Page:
There has been a lot of recent conversation about services built on top of a platform, and the problems that follow when that platform changes its strategy. Or in the case of Craigslist, when they remain stuck with their strategy of not becoming a platform.
Companies change their strategy all the time. The problem is when you exclusively rely on one platform to build the foundation of your service, and that platform no longer sees services like yours as useful. Or worse, it starts seeing such services as harmful.
I have always been suspicious of platforms. Especially platforms that are giving away a lot. I keep on thinking – there is no free lunch. It is why I never buy things on sale – I am sure there is a catch.
What this means for SlideShare is that we work with all the platforms that make sense but don’t rely on any particular one. Yes, we build on top of Twitter, on top of Facebook, and Google Plus. And we were on the LinkedIn platform way before the acquisition. But we balance our efforts on all of them and don’t rely too heavily on any one of them.
I also deeply believe in the web as a platform. And we make sure that SlideShare’s core foundation is built on the web as a platform rather than any of these individual platforms.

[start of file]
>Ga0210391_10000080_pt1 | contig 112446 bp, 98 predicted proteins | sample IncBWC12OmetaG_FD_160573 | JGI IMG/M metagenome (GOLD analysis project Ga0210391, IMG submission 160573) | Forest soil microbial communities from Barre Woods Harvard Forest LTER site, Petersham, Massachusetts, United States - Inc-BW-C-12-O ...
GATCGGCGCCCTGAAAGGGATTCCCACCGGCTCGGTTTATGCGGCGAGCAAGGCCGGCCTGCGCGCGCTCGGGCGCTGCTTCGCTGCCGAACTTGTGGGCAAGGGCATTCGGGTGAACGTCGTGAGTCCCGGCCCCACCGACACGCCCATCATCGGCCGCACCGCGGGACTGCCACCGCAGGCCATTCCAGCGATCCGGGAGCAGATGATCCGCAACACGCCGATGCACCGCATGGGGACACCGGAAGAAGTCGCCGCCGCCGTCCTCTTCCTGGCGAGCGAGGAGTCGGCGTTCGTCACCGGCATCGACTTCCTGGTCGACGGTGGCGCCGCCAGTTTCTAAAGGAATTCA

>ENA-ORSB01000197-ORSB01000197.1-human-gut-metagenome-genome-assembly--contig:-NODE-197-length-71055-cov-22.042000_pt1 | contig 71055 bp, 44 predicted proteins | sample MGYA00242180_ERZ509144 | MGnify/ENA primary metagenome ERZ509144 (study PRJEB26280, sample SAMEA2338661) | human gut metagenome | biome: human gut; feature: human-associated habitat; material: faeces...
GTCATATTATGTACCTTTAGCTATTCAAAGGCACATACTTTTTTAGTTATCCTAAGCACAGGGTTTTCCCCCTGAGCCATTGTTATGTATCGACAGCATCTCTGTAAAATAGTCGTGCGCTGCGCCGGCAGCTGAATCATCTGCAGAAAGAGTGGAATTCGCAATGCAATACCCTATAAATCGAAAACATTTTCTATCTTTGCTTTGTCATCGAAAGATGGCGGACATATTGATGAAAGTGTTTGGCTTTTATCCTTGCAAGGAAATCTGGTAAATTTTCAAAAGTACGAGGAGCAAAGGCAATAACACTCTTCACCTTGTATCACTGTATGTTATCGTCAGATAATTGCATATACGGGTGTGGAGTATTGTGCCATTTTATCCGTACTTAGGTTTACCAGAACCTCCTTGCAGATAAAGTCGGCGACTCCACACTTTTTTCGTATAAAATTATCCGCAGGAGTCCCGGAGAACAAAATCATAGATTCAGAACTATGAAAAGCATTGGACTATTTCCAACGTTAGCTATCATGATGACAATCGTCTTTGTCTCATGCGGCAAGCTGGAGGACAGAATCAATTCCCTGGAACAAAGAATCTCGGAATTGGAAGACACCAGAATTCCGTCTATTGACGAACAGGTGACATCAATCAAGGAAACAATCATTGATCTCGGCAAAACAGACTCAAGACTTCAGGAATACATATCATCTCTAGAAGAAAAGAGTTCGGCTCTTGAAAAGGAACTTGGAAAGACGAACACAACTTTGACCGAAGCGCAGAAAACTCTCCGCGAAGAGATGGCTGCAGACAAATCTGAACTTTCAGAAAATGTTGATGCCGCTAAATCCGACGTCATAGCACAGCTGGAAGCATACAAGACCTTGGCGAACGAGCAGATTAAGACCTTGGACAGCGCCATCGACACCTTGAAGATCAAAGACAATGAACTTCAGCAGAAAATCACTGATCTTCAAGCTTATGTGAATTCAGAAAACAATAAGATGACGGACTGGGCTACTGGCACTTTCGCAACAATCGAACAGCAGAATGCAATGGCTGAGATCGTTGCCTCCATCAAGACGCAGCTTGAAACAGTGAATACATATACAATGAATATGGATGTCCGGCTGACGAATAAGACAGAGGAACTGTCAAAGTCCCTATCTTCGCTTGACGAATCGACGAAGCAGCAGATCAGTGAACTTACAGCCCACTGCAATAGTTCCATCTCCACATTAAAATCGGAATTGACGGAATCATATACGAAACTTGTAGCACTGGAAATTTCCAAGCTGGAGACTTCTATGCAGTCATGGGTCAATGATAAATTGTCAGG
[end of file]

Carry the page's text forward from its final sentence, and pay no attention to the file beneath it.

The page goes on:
A few years ago, I remember talking to entrepreneurs building apps on the Facebook platform and admiring their steep growth curves. Our growth curve was not too shabby, but it was nowhere near as heady as a Facebook app climbing the Appdata charts can be.
Of course, a few months down the road, the same Facebook or Twitter apps came crashing down when Facebook decided to change its design or Twitter changed its attitude.
I have seen a lot of posts about whether to build on top of platforms or not. I simply want to point out that the answer does not need to be either rely completely on a platform or not. There is a third way – where you rely partially on multiple platforms.